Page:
This post is a continuation from Part I
Using the same techniques I figured out the previous night, the action in the morning was even hotter. Pools that seemed fishless when nymphing the previous evening came alive.
Swinging the streamer through the calmer spots amidst the whitewater brought violent strikes in which big rainbows, flashing silver and red and gold sides, rocketed into the air and cartwheeled back into the river with a big splash. For a brief, beautiful hour, almost every cast drew one of these spectacular strikes.
Hooking fish was the easy part. These were strong, wild, fast-water fish that see a lot of pressure, and they knew what to do when hooked. Every fish I hooked over 20 inches tore off downstream into the maelstrom while I desperately tried to keep up, clamoring over the boulders on the edge of the stream, blocked in by brush on the bank side and whitewater on the other. The drag on my Hardy large arbor reel screamed as these big fish turned their sides to the raging current and shot off toward the ocean. The first few fish wrapped my line up in the rocks or got so far downstream they could easily turn back upstream and spit the hook. I lost the first few big ones.
Finally, one of these fights went my way, and I landed this 21-incher:
A pretty 18-incher soon followed:
Josh was seeing some action on rainbows, too. But it was hard to communicate over the roar of the whitewater.
He had never caught a really big trout on the fly, and a main goal of the trip was to get him into one. He had hooked and lost a nice one the night before. Out of pure good luck, I was nearby with the camera when he hooked into a 20-incher in the morning. I wasn't quite close enough to help with the landing net (his was lost to a tree during the hike in), but he skillfully landed it without one:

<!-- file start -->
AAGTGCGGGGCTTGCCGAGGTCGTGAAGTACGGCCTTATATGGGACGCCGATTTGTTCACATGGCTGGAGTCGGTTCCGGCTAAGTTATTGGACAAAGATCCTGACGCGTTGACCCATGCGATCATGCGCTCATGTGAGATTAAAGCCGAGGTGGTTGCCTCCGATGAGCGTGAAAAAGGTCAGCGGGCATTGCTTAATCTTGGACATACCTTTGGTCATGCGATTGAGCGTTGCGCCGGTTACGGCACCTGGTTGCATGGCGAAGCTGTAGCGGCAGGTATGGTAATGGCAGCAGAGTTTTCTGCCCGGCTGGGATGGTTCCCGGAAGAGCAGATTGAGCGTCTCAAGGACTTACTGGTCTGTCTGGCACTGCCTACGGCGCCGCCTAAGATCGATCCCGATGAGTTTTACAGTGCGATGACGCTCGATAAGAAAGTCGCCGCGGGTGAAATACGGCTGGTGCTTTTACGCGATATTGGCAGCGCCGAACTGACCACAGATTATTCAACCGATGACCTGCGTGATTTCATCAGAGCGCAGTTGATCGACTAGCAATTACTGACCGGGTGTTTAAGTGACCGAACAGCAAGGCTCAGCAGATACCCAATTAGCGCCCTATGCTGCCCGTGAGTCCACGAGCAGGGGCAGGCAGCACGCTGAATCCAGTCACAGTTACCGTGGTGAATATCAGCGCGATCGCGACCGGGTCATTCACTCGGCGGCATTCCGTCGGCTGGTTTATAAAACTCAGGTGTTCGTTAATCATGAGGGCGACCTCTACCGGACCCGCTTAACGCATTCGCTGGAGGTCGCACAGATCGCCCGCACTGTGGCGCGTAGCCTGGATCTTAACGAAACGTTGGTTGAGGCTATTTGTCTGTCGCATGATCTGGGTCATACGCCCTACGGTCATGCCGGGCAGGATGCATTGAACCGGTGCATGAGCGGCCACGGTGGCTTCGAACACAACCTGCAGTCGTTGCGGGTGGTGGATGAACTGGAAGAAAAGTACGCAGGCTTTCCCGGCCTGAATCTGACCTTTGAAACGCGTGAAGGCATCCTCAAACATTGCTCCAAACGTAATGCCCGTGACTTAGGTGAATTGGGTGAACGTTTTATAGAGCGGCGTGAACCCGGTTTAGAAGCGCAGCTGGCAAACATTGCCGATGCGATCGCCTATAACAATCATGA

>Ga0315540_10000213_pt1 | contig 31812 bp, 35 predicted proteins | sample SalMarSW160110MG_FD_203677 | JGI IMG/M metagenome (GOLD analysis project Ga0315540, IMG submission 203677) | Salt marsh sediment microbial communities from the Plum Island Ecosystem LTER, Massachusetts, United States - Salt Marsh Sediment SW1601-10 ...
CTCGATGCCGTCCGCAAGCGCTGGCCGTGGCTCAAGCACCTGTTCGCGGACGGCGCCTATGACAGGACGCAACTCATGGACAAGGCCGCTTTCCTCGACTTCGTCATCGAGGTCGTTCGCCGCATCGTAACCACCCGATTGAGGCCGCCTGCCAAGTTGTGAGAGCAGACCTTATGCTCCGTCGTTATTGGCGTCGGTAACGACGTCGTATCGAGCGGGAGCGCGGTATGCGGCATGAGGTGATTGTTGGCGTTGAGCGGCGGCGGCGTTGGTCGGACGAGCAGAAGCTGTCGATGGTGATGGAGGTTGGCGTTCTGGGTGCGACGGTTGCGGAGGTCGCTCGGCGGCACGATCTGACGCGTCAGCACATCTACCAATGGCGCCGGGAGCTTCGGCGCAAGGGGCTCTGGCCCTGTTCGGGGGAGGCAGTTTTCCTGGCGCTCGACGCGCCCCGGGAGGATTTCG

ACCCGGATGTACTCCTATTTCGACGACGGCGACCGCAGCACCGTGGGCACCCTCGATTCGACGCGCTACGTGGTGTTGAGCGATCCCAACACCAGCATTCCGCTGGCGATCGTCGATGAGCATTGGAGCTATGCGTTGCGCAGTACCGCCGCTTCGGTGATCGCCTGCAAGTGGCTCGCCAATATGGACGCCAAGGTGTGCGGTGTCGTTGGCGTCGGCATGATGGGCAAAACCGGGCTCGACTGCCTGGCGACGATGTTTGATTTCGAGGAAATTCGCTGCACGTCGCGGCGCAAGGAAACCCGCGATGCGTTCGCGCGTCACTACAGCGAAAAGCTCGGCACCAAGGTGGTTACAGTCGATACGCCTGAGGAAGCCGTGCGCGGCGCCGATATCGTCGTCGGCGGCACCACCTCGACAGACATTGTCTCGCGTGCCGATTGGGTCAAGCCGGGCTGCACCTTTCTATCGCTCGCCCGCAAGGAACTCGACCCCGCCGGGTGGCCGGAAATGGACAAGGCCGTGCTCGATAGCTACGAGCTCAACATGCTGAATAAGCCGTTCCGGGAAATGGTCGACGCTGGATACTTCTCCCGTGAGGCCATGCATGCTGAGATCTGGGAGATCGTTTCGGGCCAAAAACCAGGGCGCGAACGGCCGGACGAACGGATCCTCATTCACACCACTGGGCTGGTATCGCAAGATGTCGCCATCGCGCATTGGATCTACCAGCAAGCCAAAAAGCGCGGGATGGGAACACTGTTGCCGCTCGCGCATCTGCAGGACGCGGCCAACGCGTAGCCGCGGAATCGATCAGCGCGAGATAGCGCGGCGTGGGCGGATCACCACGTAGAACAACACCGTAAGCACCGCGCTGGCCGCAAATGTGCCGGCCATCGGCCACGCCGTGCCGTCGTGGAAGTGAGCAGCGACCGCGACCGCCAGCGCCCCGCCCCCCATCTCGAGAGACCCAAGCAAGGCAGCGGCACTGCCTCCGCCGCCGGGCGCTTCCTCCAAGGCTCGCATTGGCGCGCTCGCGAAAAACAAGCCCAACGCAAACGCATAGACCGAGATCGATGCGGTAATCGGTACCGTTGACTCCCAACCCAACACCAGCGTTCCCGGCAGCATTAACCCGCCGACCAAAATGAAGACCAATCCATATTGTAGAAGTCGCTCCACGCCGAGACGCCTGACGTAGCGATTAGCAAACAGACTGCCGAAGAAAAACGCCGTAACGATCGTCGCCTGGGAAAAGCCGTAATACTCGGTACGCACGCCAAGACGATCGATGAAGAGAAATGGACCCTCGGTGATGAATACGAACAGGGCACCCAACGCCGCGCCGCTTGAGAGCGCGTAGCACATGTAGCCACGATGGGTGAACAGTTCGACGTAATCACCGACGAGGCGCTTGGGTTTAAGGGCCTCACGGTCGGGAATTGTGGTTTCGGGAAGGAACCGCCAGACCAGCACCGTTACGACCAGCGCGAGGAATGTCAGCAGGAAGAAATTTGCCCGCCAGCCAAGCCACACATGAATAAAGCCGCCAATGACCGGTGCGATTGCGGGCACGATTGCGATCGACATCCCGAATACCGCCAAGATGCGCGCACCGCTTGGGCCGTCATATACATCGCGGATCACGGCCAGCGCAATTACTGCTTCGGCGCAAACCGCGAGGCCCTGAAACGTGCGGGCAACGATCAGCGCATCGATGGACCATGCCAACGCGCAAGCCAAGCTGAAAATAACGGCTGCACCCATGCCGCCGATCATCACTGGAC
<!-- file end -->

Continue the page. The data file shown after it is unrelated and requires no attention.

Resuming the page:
As we reached midday, the action slowed. But there was one spot I knew there were fish I hadn't caught. Earlier I had somehow dropped a fly into the dark water behind the far boulder in the picture below, and a rainbow immediately chased it, but the whitewater in the middle grabbed my line and yanked the fly away.
It was about a 75-foot cast, and I've never had much practice casting long distances -- let alone throwing a streamer and split shot with my 5-weight, and obstacles to the backcast. But this would be as good a time as any to learn. I stood atop the rock for probably an hour, working on my technique.
At first, maybe one in every ten or fifteen casts found its mark, and the fly swam through the target zone for a second or two before being ripped out by the current in between. Almost every time it did, the trout chased, and every time they did, they missed, often by the narrowest of margins. The first trout I'd seen in that spot was just a small one, 14 inches or so, but one of the first good repeat attempts drew out a monster. It made multiple follows and even aerial acrobatic attacks on my fly that never quite connected.
Eventually I improved my casting to 1 in 5 or so finding its mark, and I hooked the 14-incher. It fought like a fish twice its weight in the current, and was the most rewarding fish of that size I'd ever landed. Eschewing any chance at easier fish in other pools, I returned to trying for the big one.
After an hour or so, half my casts were landing, and half of those were drawing missed strikes. Finally, I connected! The big rainbow leaped into the air and then shot off into the same fast water that kept me from hooking it for an hour. The few remaining feet of fly line peeled off my reel into the backing, and I jumped down off the boulder to pursue. But I never had a chance. It was a fitting end to this trip that the big fish won the day. But I've never had so much fun losing a fish in my life.